Korakrit Arunanondchai at MoMA PS1
I am back to MoMA PS1 (not because I have to change three trains to get here). But! Because of a young Thai artist whose name I can hardly pronounce. Korakrit Arunanondchai was raised in Bangkok and is headed to take over the art world armed with a wealth of color and abstraction. It is his first individual museum show 2012 – 2555 (2555 is the year 2012 according to the Buddhist Calendar). Mr. Arunanondchai seems high on music, history and culture for he doesn’t employ empty sentences. He, however, uses a wide range of social relationships as a subject matter.
From his family to collaborations with ex-go-go dancers performing artists. His harmony of abstraction comes close to the very edge of avant-garde, employing color splashes, fire, body prints, denims (for using brush is a thing of the past). The past is quite present in his work. In the end we all live in the past (solving it as we go), feeding on memories and bended bits of information. The past is always in vogue and unpredictable. It is incarnated in art. As this show is a perfect example of it, it is not the art itself that defines contemporary thought as such, it is the process, it is the burden of dreams aggressively dancing on the canvas, expressing the avid unique personality of the artist.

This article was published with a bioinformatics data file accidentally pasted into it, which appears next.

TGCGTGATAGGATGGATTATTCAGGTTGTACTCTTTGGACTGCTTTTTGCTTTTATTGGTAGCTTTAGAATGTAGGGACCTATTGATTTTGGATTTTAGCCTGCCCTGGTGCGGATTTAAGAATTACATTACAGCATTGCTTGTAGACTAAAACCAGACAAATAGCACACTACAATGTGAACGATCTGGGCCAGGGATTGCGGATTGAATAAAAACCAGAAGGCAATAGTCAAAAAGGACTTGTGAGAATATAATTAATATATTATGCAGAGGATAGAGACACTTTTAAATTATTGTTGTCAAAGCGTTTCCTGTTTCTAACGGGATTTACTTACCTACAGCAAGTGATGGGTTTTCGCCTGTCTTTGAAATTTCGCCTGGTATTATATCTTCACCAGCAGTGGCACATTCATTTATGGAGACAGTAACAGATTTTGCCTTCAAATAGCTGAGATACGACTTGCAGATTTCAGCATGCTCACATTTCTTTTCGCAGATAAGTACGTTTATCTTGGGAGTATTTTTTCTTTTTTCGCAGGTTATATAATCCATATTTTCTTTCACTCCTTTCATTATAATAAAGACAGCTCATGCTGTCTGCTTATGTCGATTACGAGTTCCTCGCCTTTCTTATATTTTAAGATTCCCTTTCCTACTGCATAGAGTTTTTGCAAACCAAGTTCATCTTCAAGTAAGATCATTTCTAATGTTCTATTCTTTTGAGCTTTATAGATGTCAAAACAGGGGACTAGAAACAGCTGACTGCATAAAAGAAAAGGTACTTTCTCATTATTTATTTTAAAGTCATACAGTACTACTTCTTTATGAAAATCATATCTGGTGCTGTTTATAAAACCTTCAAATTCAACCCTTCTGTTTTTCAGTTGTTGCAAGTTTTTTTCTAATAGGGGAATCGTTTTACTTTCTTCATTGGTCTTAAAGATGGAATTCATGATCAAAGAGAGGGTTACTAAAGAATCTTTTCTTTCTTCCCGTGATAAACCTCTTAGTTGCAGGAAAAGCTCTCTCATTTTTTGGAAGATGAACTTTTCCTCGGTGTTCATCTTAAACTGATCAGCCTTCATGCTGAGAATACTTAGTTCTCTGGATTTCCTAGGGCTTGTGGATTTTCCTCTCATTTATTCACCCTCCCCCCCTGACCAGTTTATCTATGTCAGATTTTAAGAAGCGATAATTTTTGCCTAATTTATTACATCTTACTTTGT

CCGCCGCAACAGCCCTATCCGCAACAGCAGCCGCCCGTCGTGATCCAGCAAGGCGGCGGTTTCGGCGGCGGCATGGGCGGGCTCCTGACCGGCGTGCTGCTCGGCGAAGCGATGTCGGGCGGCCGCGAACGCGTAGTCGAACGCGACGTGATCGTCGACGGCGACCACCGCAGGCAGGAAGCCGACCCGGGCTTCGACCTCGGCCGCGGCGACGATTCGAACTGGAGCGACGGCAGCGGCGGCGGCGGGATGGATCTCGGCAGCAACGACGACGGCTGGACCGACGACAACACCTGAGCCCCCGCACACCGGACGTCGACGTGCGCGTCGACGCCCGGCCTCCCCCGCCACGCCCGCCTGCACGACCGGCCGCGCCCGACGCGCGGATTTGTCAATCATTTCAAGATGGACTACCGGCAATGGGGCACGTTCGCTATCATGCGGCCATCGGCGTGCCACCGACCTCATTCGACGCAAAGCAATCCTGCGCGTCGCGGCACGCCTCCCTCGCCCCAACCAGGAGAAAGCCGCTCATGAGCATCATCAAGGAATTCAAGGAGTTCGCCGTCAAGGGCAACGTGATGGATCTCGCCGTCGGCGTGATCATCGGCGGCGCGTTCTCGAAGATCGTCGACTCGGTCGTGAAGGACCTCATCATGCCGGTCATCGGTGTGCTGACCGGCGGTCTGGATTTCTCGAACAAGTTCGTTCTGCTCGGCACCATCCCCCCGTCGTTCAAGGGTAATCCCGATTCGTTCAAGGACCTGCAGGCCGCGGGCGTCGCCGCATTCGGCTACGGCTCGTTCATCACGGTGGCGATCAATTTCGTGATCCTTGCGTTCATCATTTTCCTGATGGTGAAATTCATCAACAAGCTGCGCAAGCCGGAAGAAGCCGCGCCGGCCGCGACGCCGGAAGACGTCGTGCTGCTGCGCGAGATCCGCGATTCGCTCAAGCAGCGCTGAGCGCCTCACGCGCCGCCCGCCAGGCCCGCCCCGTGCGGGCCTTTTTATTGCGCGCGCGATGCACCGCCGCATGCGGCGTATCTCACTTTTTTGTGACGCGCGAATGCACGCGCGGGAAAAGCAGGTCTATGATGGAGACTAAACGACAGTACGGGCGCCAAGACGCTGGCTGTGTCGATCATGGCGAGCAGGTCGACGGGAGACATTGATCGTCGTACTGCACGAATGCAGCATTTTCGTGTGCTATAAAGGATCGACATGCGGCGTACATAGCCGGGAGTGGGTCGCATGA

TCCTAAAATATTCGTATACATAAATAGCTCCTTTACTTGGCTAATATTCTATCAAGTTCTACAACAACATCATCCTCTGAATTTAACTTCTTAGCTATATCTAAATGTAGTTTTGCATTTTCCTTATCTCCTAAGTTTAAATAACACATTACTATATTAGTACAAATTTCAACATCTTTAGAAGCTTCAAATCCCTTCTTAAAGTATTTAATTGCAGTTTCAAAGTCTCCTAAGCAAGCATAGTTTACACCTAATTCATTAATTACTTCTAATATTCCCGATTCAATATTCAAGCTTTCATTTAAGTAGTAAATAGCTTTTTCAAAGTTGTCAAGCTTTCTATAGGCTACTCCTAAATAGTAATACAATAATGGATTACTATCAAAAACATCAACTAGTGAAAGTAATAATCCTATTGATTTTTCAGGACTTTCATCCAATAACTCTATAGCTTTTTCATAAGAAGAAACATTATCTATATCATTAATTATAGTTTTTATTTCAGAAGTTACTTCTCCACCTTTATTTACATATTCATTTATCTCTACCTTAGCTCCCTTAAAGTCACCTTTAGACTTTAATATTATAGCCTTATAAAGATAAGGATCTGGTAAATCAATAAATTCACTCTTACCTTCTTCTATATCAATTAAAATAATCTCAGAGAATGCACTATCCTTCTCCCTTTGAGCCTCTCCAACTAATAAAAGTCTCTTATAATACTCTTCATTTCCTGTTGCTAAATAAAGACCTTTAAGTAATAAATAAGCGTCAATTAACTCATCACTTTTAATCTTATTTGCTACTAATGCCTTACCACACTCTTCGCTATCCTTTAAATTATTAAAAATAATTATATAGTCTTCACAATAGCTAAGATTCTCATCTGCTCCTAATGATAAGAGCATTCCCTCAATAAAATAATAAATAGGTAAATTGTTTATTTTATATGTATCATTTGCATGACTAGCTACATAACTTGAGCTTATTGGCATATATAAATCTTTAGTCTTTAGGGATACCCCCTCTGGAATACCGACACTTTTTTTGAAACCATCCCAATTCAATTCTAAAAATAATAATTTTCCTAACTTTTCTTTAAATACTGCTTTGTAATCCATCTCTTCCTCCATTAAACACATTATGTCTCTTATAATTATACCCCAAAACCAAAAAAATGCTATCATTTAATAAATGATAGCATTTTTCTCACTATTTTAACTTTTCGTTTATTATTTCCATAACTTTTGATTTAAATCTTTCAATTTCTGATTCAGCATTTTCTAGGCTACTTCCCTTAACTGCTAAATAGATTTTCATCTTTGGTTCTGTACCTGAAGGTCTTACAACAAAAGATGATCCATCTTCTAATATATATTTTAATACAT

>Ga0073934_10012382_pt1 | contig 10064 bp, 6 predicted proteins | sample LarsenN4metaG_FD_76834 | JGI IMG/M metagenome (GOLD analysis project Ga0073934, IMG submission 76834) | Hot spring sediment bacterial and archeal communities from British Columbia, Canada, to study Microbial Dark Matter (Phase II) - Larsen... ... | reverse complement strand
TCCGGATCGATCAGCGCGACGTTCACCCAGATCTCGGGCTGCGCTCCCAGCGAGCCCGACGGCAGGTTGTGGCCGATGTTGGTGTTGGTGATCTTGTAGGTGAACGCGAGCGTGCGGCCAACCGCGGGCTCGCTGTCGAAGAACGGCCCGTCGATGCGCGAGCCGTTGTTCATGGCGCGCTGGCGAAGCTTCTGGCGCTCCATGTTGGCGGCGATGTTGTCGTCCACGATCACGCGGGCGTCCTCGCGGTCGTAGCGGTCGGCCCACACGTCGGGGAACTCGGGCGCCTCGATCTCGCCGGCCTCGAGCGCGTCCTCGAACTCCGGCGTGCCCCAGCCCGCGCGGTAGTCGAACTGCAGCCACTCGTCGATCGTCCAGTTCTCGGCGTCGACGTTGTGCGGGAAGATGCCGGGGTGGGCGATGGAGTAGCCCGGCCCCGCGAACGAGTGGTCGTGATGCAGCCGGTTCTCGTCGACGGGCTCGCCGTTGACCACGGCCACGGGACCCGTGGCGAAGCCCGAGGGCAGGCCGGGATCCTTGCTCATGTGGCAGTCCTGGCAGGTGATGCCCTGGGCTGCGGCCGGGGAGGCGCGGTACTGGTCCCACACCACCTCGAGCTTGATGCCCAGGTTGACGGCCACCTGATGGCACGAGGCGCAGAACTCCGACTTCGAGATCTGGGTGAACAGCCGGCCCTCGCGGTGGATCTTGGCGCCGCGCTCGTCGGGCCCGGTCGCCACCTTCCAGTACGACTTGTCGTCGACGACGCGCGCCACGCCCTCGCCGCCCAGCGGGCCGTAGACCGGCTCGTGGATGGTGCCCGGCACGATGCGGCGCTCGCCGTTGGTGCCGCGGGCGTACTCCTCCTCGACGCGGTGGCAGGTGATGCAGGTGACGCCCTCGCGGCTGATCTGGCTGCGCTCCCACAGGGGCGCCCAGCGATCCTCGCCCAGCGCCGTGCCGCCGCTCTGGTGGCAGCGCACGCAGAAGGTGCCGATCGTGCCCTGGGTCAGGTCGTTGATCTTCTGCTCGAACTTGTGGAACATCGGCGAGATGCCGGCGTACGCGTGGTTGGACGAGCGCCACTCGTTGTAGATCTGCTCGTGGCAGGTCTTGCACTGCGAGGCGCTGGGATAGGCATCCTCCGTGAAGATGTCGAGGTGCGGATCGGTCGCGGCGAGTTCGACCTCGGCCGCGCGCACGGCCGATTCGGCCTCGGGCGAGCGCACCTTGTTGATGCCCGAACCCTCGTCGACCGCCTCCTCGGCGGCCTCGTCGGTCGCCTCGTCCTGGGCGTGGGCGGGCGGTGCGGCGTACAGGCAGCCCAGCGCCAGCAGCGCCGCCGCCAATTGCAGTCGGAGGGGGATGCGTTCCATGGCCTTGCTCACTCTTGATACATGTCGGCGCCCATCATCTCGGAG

It is the near perfect imitation of life that drives us to art museums. We need reminders that life is mostly beautiful. We need colorful metaphors, poems, songs, dances (or in this case body prints) on the canvas solacing our hard working minds. This near perfect expression of time and us in it, though material in itself, resembles eternity for its end could not be clearly perceived. I am taking the trains back in time (I still can not afford to buy PS1, may be next week). But even a visit gives me enough of a push. On my way back I will buy a few buckets of paint and map my life on my walls. Then (of course) take a selfie with it. La grande bellezza!
more by MILEN VASILEV
As originally published on April 4, 2014 by AskANewYorker – Korakrit Arunanondchai at MoMA PS1
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